Wanyama leads Kenyans in Afcon match against Algeria

Sunday June 23 2019

Kenya’s national soccer team Harambee Stars

Kenya’s national soccer team Harambee Stars player Victor Wanyama in action during a past competition. Wanyama today leads Kenyans in the Africa Cup of Nations (Afcon) encounter against Algeria. PHOTO | FILE 

Nairobi. Victor Wanyama, who as a child played on the streets of Nairobi until his bare feet bled, leads Kenya into the Africa Cup of Nations today just weeks after helping Tottenham to the Champions League final.

Wanyama is the figurehead of a Kenyan team that has its work cut out to advance from a group including Algeria, Sunday’s opponents, and star-studded Senegal as well as rank outsiders Tanzania.

The uncompromising midfielder is an icon in his homeland, where football fanatics number in the millions but whose players rarely reach the highest level of the club game.

Wanyama’s low-key approach, despite an annual salary reported to be way in excess of three million pounds ($3.8 million, 3.4 million euros), has earned him additional respect in Kenya.

“Victor is a very popular guy because he is a bit laid back, not too flamboyant. He doesn’t like showing off,” says Kenyan journalist Elias Makori.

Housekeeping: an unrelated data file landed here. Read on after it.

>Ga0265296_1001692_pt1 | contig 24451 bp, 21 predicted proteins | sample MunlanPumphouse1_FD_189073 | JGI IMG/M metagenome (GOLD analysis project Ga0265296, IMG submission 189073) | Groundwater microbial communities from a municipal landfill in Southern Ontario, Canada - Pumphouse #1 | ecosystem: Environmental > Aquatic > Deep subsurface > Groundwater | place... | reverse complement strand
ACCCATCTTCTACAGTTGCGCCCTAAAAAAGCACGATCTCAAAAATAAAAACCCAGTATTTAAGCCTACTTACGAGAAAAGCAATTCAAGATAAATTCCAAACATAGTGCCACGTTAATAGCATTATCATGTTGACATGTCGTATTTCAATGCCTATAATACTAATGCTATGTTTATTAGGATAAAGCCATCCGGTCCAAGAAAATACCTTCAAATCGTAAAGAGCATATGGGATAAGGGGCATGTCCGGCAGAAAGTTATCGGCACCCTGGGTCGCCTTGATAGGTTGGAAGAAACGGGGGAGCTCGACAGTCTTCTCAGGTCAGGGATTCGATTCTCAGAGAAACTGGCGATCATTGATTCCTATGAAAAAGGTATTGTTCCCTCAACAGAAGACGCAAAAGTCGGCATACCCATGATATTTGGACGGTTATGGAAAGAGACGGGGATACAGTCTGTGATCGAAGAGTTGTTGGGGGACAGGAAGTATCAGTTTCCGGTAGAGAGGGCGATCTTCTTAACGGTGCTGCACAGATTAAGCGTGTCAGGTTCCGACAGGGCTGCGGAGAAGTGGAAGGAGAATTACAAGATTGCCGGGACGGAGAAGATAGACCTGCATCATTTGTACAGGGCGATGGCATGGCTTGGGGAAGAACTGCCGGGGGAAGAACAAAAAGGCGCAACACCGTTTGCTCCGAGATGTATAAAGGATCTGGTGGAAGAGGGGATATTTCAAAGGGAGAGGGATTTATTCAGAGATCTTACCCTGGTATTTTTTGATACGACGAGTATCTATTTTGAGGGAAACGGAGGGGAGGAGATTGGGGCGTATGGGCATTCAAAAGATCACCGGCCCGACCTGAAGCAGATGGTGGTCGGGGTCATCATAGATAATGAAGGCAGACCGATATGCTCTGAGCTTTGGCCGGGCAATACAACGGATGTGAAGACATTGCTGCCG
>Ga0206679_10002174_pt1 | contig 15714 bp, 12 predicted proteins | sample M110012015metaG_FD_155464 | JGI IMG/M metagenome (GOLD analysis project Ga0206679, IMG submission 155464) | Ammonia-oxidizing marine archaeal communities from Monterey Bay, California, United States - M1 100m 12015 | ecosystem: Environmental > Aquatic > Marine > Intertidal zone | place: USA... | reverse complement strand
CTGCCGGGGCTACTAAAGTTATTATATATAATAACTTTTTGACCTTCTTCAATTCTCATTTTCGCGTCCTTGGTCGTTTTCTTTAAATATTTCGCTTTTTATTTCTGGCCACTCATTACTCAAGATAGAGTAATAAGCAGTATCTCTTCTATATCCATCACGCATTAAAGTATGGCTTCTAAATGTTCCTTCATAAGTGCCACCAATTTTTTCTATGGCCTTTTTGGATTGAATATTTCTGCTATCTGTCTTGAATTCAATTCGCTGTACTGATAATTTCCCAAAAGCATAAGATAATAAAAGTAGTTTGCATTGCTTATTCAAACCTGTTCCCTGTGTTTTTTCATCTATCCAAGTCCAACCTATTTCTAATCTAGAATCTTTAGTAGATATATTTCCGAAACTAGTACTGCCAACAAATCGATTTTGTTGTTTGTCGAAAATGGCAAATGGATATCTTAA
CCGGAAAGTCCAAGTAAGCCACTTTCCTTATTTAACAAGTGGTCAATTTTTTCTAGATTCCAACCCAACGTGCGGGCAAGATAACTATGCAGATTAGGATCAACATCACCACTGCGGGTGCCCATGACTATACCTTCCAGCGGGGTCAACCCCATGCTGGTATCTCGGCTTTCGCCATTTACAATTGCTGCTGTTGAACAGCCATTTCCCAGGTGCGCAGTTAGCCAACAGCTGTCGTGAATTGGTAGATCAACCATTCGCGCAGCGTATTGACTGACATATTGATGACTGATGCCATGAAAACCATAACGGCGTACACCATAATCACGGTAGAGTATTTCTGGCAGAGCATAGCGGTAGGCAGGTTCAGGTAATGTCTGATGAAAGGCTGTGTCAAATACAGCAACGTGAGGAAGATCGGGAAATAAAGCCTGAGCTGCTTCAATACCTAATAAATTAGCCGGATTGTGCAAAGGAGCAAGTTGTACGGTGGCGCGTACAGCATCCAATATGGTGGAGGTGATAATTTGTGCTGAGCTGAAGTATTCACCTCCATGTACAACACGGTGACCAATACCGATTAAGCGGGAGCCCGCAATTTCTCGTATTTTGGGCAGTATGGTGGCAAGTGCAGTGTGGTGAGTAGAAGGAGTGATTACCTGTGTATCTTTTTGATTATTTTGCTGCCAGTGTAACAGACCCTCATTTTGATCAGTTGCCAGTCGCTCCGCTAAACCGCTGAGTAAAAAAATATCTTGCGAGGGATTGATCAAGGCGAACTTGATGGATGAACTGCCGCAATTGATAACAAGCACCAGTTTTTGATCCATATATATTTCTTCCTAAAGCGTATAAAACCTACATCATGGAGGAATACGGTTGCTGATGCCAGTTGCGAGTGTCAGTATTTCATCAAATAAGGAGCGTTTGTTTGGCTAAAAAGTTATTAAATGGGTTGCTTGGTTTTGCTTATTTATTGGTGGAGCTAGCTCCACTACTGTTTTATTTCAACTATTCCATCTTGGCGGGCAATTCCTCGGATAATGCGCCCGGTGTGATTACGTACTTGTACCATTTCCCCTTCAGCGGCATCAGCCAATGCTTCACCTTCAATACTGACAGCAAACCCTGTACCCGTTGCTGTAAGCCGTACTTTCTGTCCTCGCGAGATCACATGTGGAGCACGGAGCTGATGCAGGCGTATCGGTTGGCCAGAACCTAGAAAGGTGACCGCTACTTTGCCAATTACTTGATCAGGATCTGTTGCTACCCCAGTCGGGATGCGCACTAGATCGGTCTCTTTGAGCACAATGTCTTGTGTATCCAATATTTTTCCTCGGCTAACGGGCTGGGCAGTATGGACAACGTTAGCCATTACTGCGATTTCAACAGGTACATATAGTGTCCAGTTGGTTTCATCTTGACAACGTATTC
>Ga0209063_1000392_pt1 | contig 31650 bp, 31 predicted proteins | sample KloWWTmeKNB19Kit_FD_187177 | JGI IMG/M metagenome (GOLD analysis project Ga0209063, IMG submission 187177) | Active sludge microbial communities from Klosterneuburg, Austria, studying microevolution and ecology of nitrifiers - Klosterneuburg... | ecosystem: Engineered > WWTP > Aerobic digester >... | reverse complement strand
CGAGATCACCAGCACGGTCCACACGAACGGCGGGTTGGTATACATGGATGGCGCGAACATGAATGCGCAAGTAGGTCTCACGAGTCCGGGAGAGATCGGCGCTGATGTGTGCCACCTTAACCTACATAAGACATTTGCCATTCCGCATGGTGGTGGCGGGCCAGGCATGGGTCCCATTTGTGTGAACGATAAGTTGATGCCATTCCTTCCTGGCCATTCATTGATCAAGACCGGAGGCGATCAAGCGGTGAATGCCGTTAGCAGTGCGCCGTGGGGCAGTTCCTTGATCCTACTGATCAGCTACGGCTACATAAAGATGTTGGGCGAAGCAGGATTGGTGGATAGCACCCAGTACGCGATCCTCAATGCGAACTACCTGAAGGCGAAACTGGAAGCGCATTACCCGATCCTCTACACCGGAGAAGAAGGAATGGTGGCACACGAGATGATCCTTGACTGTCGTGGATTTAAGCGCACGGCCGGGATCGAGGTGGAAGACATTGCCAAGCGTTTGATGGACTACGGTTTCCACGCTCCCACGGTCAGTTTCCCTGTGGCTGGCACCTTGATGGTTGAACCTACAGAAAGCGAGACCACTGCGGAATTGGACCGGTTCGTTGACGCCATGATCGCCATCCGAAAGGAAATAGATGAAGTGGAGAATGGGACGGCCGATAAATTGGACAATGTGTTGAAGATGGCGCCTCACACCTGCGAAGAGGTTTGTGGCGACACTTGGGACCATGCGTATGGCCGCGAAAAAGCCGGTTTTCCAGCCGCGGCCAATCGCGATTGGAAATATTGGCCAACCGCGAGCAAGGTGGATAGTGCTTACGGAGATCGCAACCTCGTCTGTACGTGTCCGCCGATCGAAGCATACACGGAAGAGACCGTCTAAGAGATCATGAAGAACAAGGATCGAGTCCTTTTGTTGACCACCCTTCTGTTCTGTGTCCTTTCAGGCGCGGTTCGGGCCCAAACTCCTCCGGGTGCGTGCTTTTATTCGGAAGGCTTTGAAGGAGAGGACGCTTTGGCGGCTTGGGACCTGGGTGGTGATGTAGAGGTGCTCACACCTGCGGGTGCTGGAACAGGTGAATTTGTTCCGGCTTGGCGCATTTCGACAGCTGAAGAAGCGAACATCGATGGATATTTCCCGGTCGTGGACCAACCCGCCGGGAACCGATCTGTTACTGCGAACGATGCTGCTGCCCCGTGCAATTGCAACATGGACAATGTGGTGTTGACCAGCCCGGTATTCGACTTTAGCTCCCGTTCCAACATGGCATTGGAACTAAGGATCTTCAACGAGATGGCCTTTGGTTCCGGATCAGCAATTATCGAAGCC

“He earns a very tidy sum from Tottenham, but you don’t see it showing around.”

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Thanks to Wanyama, Tottenham have become fashionable in Nairobi, where fans traditionally support Arsenal or Manchester United.

“He has remained very humble, and he has not forgotten his humble origins,” said his cousin, Harrison Osotsi, noting that Wanyama is always keen to help young footballers back home, providing equipment, or even welcoming them to London in groups. The Nairobi native, raised in a family of 11 children, made his debut on the dirt streets of Land Mawe, a neighbourhood at the time reserved for employees of the Kenyan railway company, for whom his mother worked.

“He used to play barefoot, and sometimes he would bleed, but he kept going,” his cousin recalled. “When he got his first shoes, he had trouble getting used to them ... he wanted to take them off, but he got used to them in the end.” (AFP)

His father, Noah Wanyama, a former Kenya international, remembers Victor following along to training in his early days.

“Victor and the other boys would accompany me to the stadium and carry the sports bag for me when I went for football training or playing (matches),” he said. “They were quick to learn the tricks in the sport.” “I am happy I did instil a lot of discipline and hard work in my children,” said Noah, who can boast of raising two sons that reached the Champions League final. Victor’s elder brother, Macdonald Mariga, was part of Jose Mourinho’s Inter Milan squad that won the title in 2010. (AFP)

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